We respectfully request the Santa Monica City Council to immediately adopt local ordinances consistent with Santa Monica Airport Commission Recommendations and implement the existing City Council Resolution 6296, as summarized below:
The Santa Monica City Council passed a Resolution in 1981 that states it is the “policy of the City of Santa Monica to effect the closure of the Santa Monica Municipal Airport as soon as practicable.”
More than 80% of the 1,400 Santa Monica and Los Angeles participants polled want Santa Monica Airport closed, aircraft operations materially reduced, or steps taken to mitigate impacts. The Boards of Friends of Sunset Park (FOSP) and Ocean Park Association (OPA) endorse the Santa Monica Airport Commission Recommendations 2012-2 & 2012-3.
OPA Airport Visioning Survey Results – http://opa-sm.org/Resources/Documents/OPASURVEY2012.pdf
CASMAT Airport Visioning Survey Results — https://docs.google.com/file/d/0B_xmzTNXnK13clA4MjUzdHpacGc/edit?pli=1
SMO – Land Use Options in 2015 — http://www.casmat.org/2012/04/community-sees-first-concrete-visioning.html
The April 23rd Airport Commission Airport Visioning Workshop included a legal agreement review regarding how various Federal/City agreements impact potential future options for various airport land parcels, an overview of the City’s proprietary powers with regards to its jurisdiction over future airport uses, an economic analysis of SMO, a presentation from Cal Poly Pomona’s College of Environmental Design regarding ideas for re-purposing airport land, and summaries of the results from both the CASMAT and OPA online surveys.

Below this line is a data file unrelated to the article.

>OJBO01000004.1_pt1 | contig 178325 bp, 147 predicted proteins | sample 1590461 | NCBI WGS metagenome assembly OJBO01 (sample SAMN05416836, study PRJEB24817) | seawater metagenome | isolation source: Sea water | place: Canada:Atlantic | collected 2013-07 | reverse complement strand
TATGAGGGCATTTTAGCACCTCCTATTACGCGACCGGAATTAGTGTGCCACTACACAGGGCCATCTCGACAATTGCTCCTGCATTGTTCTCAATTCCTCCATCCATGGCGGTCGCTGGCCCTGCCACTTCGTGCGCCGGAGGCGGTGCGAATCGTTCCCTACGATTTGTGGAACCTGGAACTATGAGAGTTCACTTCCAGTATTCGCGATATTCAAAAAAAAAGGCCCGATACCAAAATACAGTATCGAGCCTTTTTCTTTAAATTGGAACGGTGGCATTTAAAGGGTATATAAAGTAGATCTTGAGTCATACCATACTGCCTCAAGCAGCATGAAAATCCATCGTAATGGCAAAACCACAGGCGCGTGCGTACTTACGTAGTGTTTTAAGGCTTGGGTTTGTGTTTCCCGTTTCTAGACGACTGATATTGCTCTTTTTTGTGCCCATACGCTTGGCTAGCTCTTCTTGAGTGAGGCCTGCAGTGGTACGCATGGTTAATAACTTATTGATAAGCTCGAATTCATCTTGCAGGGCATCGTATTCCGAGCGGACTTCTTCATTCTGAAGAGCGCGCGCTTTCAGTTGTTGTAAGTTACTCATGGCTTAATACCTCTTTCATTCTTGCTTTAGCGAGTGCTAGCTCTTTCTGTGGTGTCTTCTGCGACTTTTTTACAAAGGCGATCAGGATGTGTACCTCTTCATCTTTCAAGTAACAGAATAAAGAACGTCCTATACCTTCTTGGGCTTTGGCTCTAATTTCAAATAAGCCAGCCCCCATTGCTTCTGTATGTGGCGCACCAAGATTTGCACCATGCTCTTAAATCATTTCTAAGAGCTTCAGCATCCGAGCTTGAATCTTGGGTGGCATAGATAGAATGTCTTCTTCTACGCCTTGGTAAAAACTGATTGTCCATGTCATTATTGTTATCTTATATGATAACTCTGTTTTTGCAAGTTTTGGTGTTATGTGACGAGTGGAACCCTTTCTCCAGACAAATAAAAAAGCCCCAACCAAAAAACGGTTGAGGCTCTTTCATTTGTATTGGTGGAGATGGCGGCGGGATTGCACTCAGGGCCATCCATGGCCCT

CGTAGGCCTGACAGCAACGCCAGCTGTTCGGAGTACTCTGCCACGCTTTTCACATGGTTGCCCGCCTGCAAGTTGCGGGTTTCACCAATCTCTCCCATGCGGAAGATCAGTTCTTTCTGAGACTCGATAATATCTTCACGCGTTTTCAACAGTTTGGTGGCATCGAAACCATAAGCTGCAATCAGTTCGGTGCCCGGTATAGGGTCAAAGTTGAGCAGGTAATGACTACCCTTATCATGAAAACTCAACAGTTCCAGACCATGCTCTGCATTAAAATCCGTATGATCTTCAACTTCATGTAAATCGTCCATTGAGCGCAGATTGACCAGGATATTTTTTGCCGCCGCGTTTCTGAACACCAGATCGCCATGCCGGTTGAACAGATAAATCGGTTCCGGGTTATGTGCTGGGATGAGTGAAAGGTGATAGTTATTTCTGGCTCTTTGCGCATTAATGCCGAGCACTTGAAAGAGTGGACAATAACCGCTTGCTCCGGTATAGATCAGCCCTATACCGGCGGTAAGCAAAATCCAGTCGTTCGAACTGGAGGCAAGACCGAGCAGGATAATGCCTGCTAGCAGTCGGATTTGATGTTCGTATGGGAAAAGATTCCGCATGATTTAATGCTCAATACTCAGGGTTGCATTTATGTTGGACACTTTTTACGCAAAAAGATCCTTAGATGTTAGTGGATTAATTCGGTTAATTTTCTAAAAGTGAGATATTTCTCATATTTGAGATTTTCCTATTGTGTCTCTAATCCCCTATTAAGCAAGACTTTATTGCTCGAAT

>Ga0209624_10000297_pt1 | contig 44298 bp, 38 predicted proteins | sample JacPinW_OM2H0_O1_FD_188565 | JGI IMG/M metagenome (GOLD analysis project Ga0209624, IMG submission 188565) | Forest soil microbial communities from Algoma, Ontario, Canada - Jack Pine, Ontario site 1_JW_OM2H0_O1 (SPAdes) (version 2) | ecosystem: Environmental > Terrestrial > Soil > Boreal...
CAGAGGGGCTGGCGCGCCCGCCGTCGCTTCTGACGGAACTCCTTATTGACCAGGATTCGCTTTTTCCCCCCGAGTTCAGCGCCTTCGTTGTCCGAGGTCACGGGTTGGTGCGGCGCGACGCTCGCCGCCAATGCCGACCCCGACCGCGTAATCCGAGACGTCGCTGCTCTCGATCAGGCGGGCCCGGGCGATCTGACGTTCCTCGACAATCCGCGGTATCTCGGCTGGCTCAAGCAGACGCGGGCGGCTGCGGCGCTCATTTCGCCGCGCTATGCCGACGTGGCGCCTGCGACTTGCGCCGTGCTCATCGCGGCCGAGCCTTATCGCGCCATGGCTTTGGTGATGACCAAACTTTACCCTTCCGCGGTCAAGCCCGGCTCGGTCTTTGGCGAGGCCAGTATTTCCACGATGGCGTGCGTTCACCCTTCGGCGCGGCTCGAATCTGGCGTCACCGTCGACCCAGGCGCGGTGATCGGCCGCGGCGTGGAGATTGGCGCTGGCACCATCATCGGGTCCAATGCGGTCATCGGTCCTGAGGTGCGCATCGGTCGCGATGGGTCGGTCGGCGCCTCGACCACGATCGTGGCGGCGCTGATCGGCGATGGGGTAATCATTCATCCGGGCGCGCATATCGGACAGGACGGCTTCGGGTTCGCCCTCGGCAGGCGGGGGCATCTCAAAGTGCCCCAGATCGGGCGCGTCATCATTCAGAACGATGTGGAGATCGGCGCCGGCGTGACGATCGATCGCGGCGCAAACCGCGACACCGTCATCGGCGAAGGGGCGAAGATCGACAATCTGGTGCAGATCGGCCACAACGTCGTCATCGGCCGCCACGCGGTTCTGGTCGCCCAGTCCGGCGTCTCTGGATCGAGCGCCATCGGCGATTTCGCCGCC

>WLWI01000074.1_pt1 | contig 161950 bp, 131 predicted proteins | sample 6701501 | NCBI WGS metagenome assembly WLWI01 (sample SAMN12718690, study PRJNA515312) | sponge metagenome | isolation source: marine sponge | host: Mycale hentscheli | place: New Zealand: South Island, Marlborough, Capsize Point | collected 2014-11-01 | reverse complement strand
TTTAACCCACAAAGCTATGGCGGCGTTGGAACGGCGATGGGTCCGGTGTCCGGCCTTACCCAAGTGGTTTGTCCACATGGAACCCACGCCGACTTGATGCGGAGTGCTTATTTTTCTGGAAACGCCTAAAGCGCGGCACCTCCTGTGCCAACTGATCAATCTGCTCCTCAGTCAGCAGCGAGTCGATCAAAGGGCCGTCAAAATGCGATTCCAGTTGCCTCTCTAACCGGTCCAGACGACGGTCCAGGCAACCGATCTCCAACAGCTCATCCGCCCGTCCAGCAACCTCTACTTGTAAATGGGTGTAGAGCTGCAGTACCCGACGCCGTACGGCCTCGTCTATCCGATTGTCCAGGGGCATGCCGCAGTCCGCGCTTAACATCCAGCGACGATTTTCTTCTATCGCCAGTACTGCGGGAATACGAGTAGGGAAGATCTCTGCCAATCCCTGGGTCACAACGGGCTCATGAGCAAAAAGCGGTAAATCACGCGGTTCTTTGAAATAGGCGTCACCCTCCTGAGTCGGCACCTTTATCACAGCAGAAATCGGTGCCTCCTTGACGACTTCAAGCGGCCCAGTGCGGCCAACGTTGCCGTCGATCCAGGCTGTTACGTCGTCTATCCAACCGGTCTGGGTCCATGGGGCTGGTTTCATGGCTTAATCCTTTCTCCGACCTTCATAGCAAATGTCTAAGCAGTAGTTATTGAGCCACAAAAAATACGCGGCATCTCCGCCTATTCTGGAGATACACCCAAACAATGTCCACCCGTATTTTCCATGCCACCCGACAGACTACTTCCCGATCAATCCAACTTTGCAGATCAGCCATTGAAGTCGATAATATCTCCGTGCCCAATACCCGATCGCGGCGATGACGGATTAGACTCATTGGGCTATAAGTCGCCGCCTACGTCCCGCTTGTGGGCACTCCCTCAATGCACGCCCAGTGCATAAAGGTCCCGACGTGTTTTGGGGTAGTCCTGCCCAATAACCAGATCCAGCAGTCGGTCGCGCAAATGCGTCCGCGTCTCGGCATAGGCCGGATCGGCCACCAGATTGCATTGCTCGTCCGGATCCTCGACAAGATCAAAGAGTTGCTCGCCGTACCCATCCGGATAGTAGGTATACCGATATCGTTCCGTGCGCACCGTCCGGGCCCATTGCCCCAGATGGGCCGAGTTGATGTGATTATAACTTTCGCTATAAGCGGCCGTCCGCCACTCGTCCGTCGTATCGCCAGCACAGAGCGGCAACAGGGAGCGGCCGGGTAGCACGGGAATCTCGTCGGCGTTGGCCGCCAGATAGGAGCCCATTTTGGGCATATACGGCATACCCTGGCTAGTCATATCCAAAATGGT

The May 8th City Council study session included a Powerpoint presentation by consultant Daniel Iacafano regarding the Santa Monica Airport Phase II community discussion groups, posted at: http://www01.smgov.net/cityclerk/council/agendas/2012/20120508/s2012050804-A-3.pdf
The main preferences were that 1) the Airport must be aligned with the City’s core environmental values, 2) the Airport must be transformed into a better neighbor by reducing noise and enhancing safety, 3) airport infrastructure and design should be improved to protect safety and enhance neighbors’ quality of life and afford greater amenities to surrounding communities, and 4) community trust must be restored through increased transparency, better communications, more sharing of information, and unbiased analysis.
Although the City owns and operates the Airport, its operations are governed by federal law, and the City has various contractual obligations to the federal government, including the 1984 Agreement, grant agreements, and the post-World War II transfers of Airport land from the federal government to the City.
The 1984 Agreement expires in 2015, and the City claims that the last of the grant agreements expires in 2014, but the FAA contends that the last grant agreement does not expire until 2023. And, the FAA claims that the City is obligated by the post-War transfers to operate the Airport “in perpetuity.”
The City Council resolved in 1981 to close the Airport when possible, but the City then negotiated the 1984 Settlement Agreement with the FAA, obligating the City to operate the Airport until 2015. The federal government and the aviation industry would oppose any attempt to close the airport.